Italian report: 100 Italian Circular Economies Stories

Mar 17, 2018 1360

Environmental challenges point to new opportunities that, thanks also to Italian manufacturing traditions, are within our country's grasp: the circular economy is one of the most exciting and promising of these opportunities. Italy – poor in natural resources – has always striven to make more efficient, intelligent and innovative use of materials, from scrap metal in Brescia to rags in Prato and waste paper in Lucca, implementing what today we call the circular economy.

Thanks to these virtuous traditions and our nation's flair for turning limitations into opportunities, we are one of the most advanced countries in both the green and the circular economies.

Eurostat data on major European countries shows that Italy is the nation with the highest level of circular materials (secondary raw materials) used by the manufacturing system: almost a fifth of the total (18.5%), well ahead of Germany (10.7%), which is the only country with a stronger manufacturing sector than Italy. With 256.3 tons per million euros, a figure almost half that of 2008 and much lower than that of Germany (423.6), we are the most efficient major European country in material consumption after Great Britain (which employs 223.4 tons of material per million euros, but which also has an economy based more on the financial sector). We are second after Germany (59.2 million tons) for industrial recycling with 48.5 million tons of non-hazardous waste sent for recycling (better than France, 29.9 Mt, United Kingdom, 29.9 Mt, and Spain, 27Mt). This materials recovery delivers primary energy savings that are equivalent to more than 17 million tons of crude oil per year and saves CO₂ emissions of around 60 million tons (data provided by Ambiente Italia research institute).

What we set out to show in this volume is a side of Italy – made up of companies, research centres and non-profit organisations – which is often little-known, but which has allowed the country to enjoy such success by embracing the circular economy, in many cases ahead of regulation, which tends to trail behind changes in society and the economy. These results can be attributed to a virtuous synergy between innovation by companies, research and training by universities and the promotion of a new manufacturing model by business associations and consortia.

The 100 subjects featured in our paper (just a taste of those that actually exist) allow us to piece together a profile of the vast array of products "made in Italy"; products synonymous with beauty and quality, but also innovation and sustainability. More in line with the UN's sustainable development goals.

The greater efficiency that characterises most of the subjects surveyed translates into lower production costs for Italy, not to mention reduced.

dependence on other countries for resources, as well as greater competitiveness and innovation, including in the technologies of Industry 4.0. All sectors and supply chains are involved, from agriculture and clothing to design and mechanical engineering (with the design of machine tools increasingly oriented at efficiency and materials recovery, another area in which we lead the world) from chemicals to home furnishings.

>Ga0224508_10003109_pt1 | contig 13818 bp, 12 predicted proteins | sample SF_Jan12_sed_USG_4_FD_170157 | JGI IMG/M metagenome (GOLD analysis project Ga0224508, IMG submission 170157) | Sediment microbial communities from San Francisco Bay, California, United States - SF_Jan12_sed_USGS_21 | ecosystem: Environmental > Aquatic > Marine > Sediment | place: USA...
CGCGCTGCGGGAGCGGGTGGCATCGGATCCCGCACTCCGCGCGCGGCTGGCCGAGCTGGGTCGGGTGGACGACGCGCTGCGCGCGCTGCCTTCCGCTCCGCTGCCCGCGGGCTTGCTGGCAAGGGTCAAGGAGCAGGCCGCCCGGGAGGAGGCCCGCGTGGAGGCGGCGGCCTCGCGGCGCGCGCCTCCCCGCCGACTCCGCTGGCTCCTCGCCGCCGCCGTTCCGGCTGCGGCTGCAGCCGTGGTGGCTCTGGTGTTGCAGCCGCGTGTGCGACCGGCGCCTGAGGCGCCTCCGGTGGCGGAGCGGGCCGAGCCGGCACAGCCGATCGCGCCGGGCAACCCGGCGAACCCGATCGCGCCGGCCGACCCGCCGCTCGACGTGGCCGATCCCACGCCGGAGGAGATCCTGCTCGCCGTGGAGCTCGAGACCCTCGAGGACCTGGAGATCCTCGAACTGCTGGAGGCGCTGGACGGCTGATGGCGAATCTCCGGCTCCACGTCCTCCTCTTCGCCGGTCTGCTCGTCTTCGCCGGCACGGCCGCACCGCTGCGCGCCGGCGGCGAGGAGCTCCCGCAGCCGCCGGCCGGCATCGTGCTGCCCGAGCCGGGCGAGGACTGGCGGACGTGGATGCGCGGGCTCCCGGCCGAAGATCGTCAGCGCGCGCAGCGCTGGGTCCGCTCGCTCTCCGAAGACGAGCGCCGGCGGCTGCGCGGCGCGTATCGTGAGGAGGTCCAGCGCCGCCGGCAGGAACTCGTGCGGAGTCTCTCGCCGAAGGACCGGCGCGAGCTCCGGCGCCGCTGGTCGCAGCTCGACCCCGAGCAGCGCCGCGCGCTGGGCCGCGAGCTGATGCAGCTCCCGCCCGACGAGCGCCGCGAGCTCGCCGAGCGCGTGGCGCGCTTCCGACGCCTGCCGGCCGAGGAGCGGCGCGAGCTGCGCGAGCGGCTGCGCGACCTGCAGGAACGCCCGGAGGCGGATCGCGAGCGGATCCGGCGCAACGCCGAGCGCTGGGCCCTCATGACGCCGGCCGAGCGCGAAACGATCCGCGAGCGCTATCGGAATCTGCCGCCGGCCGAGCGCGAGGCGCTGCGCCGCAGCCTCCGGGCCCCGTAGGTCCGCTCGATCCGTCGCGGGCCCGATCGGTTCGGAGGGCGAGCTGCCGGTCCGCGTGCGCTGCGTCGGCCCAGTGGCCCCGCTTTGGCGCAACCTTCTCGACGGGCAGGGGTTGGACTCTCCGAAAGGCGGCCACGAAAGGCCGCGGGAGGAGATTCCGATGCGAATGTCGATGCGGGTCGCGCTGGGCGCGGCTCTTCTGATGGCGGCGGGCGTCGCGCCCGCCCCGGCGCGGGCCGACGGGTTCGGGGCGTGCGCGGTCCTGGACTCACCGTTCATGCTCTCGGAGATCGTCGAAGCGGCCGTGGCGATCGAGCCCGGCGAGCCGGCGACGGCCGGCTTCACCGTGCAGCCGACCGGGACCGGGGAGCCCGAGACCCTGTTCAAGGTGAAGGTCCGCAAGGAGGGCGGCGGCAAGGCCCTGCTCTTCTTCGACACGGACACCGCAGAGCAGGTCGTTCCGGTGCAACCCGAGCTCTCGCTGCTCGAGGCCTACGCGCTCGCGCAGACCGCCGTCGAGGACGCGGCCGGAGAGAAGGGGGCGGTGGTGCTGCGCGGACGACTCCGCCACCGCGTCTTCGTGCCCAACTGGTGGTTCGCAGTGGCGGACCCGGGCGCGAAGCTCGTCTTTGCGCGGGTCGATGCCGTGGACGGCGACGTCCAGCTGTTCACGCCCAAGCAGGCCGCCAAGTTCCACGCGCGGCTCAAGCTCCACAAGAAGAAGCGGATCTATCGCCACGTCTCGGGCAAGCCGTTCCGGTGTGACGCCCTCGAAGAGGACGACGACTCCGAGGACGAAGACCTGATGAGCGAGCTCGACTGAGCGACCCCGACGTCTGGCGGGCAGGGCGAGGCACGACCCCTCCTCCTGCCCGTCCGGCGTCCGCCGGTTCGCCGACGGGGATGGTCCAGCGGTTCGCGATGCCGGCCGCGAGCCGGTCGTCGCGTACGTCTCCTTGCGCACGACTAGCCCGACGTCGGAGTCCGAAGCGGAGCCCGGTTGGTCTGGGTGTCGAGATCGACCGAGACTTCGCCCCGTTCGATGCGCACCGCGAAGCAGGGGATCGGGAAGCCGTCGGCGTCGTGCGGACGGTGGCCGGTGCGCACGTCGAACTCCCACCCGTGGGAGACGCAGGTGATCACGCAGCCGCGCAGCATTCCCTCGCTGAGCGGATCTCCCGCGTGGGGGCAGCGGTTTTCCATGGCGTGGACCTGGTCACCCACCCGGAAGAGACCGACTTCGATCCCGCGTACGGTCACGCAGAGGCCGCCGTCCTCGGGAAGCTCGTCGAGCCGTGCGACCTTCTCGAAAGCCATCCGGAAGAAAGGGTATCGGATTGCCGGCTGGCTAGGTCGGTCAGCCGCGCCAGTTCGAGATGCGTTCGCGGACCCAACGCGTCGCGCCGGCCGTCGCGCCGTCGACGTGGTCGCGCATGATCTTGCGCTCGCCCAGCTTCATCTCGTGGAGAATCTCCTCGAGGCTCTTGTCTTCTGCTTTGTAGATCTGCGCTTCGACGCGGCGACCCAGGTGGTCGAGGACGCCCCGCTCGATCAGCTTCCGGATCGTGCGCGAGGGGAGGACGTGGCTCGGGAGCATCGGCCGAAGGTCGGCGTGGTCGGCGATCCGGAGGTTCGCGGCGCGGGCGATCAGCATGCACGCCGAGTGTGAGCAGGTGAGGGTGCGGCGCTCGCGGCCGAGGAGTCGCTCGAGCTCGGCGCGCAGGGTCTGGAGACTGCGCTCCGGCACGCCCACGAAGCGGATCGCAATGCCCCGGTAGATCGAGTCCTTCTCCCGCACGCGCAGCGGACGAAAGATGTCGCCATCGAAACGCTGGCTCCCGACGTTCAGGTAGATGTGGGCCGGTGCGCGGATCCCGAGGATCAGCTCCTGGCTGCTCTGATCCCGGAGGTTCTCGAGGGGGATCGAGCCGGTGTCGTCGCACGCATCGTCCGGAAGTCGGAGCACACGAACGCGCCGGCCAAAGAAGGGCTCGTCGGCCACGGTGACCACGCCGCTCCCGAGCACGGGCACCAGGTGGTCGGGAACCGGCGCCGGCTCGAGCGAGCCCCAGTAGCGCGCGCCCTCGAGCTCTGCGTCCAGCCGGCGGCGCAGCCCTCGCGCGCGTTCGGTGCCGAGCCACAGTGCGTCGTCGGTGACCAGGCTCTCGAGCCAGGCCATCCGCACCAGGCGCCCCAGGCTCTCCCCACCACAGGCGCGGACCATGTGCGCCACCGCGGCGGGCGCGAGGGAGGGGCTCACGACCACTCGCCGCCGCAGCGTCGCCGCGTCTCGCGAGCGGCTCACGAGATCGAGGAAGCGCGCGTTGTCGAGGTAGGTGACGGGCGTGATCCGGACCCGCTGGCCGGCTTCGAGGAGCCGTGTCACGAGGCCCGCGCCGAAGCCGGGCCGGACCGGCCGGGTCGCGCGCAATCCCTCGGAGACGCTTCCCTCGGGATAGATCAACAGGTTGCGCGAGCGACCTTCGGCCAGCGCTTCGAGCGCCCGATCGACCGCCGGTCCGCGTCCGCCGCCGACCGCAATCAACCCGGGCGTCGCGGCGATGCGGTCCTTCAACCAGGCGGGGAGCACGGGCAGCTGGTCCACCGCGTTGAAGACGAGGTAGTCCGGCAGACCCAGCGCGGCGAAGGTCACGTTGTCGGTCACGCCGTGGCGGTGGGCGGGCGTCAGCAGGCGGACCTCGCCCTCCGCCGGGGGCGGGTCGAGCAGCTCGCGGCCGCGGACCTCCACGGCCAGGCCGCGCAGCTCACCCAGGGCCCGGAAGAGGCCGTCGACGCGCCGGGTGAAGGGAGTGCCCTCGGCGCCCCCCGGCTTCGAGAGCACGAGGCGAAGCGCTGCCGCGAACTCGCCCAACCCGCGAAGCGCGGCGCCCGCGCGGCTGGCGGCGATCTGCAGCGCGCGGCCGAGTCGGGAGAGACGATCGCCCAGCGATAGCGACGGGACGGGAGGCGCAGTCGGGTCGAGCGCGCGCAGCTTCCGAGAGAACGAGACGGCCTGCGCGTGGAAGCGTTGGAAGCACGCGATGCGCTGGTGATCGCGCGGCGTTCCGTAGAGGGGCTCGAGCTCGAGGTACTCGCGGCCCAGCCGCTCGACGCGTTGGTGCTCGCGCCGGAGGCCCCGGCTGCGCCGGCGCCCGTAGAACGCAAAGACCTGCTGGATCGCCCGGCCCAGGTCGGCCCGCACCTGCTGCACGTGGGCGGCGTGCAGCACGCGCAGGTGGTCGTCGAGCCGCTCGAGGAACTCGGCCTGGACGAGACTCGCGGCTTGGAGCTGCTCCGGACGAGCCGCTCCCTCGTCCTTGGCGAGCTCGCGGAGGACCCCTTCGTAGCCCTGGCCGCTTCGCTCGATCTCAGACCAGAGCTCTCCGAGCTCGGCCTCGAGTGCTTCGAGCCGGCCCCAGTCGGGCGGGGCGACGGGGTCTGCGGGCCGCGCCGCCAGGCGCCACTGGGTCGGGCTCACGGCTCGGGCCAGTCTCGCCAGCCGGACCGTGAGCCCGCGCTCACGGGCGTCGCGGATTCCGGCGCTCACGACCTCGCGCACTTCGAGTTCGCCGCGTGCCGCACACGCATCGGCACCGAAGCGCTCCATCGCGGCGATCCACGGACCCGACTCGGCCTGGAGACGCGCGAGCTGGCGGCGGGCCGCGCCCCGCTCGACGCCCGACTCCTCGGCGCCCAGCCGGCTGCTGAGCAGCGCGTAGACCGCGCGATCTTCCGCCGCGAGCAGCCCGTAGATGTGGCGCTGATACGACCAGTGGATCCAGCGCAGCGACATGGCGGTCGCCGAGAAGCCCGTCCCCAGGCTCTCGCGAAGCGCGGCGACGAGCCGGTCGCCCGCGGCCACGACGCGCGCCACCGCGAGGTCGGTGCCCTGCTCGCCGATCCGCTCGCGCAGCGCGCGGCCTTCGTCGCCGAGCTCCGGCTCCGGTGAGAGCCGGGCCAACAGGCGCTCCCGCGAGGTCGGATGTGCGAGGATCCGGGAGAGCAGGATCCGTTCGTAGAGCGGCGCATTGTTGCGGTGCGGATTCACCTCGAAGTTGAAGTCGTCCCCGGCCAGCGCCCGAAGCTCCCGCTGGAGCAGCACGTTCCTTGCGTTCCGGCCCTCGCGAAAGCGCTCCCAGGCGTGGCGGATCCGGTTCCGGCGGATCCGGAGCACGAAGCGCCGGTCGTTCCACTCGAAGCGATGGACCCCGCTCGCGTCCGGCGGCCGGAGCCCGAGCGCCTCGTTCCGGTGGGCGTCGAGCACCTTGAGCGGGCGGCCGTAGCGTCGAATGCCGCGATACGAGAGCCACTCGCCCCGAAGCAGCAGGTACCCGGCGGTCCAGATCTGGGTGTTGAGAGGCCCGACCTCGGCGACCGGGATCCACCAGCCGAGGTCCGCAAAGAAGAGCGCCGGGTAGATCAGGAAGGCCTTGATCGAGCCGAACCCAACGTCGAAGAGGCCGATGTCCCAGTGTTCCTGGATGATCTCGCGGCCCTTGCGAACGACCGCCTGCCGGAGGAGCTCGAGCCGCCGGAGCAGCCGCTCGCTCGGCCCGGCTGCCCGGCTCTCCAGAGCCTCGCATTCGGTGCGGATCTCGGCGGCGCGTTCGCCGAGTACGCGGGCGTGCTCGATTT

From products made from a great variety of waste materials (old mooring posts from the Venice lagoon, citrus fruit pulp, plastic bottles), to the regeneration of household appliances, the reuse of clothing (perhaps offering those in need a fresh opportunity) or to the production of bioplastics.

And what's new is that the circular economy – whereby one company's waste materials become another's raw materials – fosters close ties between the various supply chains, changing the nature of their relationships: it creates new opportunities for that collaborative capacity which, as our manufacturing districts clearly show, forms part of the DNA of our entire production system. The circular economy renews and enriches our natural flair for design.

The crucial theme of design for prolonging the life of products, for reuse and recycling, and that of secondary raw materials which form the heart of the circular economy not only offer efficiencies and synergies between supply chains, but also new opportunities for the Italian resourcefulness and creativity, as the cross-section of circular Italian manufacturing in the following pages clearly shows. We are talking about new processes, new products, new skills that universities are creating and introducing on the market for companies to use. So the circular economy, spanning many different fronts, offers new lifeblood for the green economy and Italian manufacturing.

The one hundred paragons of excellence you will read about in the book describe a country which, despite many problems and delays, is leading the way when it comes to crucial issues such as environmental sustainability, management of precious resources and climate change. Today's environmental challenges call for research, innovation, technologies, know-how, training: ultimately, the overall competitiveness of our entire "country system".

A hundred examples of excellence which, if we look closely at their key characteristics, tell of Italy’s innovation story, in respect of its essence and traditions. They tell of a model of economy and society that is more sustainable, more competitive and fairer, that could represent the Italian response to the burning issues posed for the Planet by the present and the future.

By Francesco Starace (CEO and General Director of ENEL) and Ermete Realacci (President of Symbola Foundation)

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